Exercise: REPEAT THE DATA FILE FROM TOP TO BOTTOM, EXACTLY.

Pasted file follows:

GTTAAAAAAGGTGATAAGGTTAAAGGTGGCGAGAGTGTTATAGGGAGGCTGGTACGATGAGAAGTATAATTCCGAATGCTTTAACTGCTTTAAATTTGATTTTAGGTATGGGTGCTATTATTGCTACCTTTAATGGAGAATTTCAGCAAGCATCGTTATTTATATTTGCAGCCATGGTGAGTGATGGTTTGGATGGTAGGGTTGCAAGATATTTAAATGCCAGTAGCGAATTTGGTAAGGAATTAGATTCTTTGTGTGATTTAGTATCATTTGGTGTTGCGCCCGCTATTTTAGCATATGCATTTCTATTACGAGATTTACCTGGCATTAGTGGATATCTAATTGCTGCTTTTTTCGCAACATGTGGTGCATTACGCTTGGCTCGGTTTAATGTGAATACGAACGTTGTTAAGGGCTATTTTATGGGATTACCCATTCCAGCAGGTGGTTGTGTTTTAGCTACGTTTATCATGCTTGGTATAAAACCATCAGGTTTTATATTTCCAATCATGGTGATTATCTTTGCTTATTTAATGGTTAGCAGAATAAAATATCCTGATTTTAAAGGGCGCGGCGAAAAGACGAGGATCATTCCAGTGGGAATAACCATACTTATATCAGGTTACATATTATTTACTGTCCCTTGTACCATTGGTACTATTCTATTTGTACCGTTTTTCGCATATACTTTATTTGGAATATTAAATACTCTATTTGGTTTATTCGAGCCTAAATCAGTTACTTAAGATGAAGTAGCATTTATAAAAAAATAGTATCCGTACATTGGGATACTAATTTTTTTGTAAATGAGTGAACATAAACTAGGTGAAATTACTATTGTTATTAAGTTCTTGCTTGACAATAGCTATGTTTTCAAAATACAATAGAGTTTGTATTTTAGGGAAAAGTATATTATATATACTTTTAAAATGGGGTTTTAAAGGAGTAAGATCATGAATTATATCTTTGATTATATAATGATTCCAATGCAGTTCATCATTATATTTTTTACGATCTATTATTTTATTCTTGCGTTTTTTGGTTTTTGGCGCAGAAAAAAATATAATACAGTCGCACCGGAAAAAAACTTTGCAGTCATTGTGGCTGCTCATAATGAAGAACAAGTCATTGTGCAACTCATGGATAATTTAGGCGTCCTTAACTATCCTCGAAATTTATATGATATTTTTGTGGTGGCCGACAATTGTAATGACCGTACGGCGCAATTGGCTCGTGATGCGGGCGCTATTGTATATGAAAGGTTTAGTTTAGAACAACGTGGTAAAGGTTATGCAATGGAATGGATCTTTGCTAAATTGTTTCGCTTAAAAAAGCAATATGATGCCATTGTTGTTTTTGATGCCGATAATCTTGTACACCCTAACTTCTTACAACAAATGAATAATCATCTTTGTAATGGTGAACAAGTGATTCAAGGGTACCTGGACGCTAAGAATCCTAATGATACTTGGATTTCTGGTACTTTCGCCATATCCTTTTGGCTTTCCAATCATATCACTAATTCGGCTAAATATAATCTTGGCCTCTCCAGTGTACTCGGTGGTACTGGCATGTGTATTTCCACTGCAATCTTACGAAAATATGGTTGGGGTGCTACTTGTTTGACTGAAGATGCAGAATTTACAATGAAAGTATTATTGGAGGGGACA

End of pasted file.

GTTAAAAAAGGTGATAAGGTTAAAGGTGGCGAGAGTGTTATAGGGAGGCTGGTACGATGAGAAGTATAATTCCGAATGCTTTAACTGCTTTAAATTTGATTTTAGGTATGGGTGCTATTATTGCTACCTTTAATGGAGAATTTCAGCAAGCATCGTTATTTATATTTGCAGCCATGGTGAGTGATGGTTTGGATGGTAGGGTTGCAAGATATTTAAATGCCAGTAGCGAATTTGGTAAGGAATTAGATTCTTTGTGTGATTTAGTATCATTTGGTGTTGCGCCCGCTATTTTAGCATATGCATTTCTATTACGAGATTTACCTGGCATTAGTGGATATCTAATTGCTGCTTTTTTCGCAACATGTGGTGCATTACGCTTGGCTCGGTTTAATGTGAATACGAACGTTGTTAAGGGCTATTTTATGGGATTACCCATTCCAGCAGGTGGTTGTGTTTTAGCTACGTTTATCATGCTTGGTATAAAACCATCAGGTTTTATATTTCCAATCATGGTGATTATCTTTGCTTATTTAATGGTTAGCAGAATAAAATATCCTGATTTTAAAGGGCGCGGCGAAAAGACGAGGATCATTCCAGTGGGAATAACCATACTTATATCAGGTTACATATTATTTACTGTCCCTTGTACCATTGGTACTATTCTATTTGTACCGTTTTTCGCATATACTTTATTTGGAATATTAAATACTCTATTTGGTTTATTCGAGCCTAAATCAGTTACTTAAGATGAAGTAGCATTTATAAAAAAATAGTATCCGTACATTGGGATACTAATTTTTTTGTAAATGAGTGAACATAAACTAGGTGAAATTACTATTGTTATTAAGTTCTTGCTTGACAATAGCTATGTTTTCAAAATACAATAGAGTTTGTATTTTAGGGAAAAGTATATTATATATACTTTTAAAATGGGGTTTTAAAGGAGTAAGATCATGAATTATATCTTTGATTATATAATGATTCCAATGCAGTTCATCATTATATTTTTTACGATCTATTATTTTATTCTTGCGTTTTTTGGTTTTTGGCGCAGAAAAAAATATAATACAGTCGCACCGGAAAAAAACTTTGCAGTCATTGTGGCTGCTCATAATGAAGAACAAGTCATTGTGCAACTCATGGATAATTTAGGCGTCCTTAACTATCCTCGAAATTTATATGATATTTTTGTGGTGGCCGACAATTGTAATGACCGTACGGCGCAATTGGCTCGTGATGCGGGCGCTATTGTATATGAAAGGTTTAGTTTAGAACAACGTGGTAAAGGTTATGCAATGGAATGGATCTTTGCTAAATTGTTTCGCTTAAAAAAGCAATATGATGCCATTGTTGTTTTTGATGCCGATAATCTTGTACACCCTAACTTCTTACAACAAATGAATAATCATCTTTGTAATGGTGAACAAGTGATTCAAGGGTACCTGGACGCTAAGAATCCTAATGATACTTGGATTTCTGGTACTTTCGCCATATCCTTTTGGCTTTCCAATCATATCACTAATTCGGCTAAATATAATCTTGGCCTCTCCAGTGTACTCGGTGGTACTGGCATGTGTATTTCCACTGCAATCTTACGAAAATATGGTTGGGGTGCTACTTGTTTGACTGAAGATGCAGAATTTACAATGAAAGTATTATTGGAGGGGACA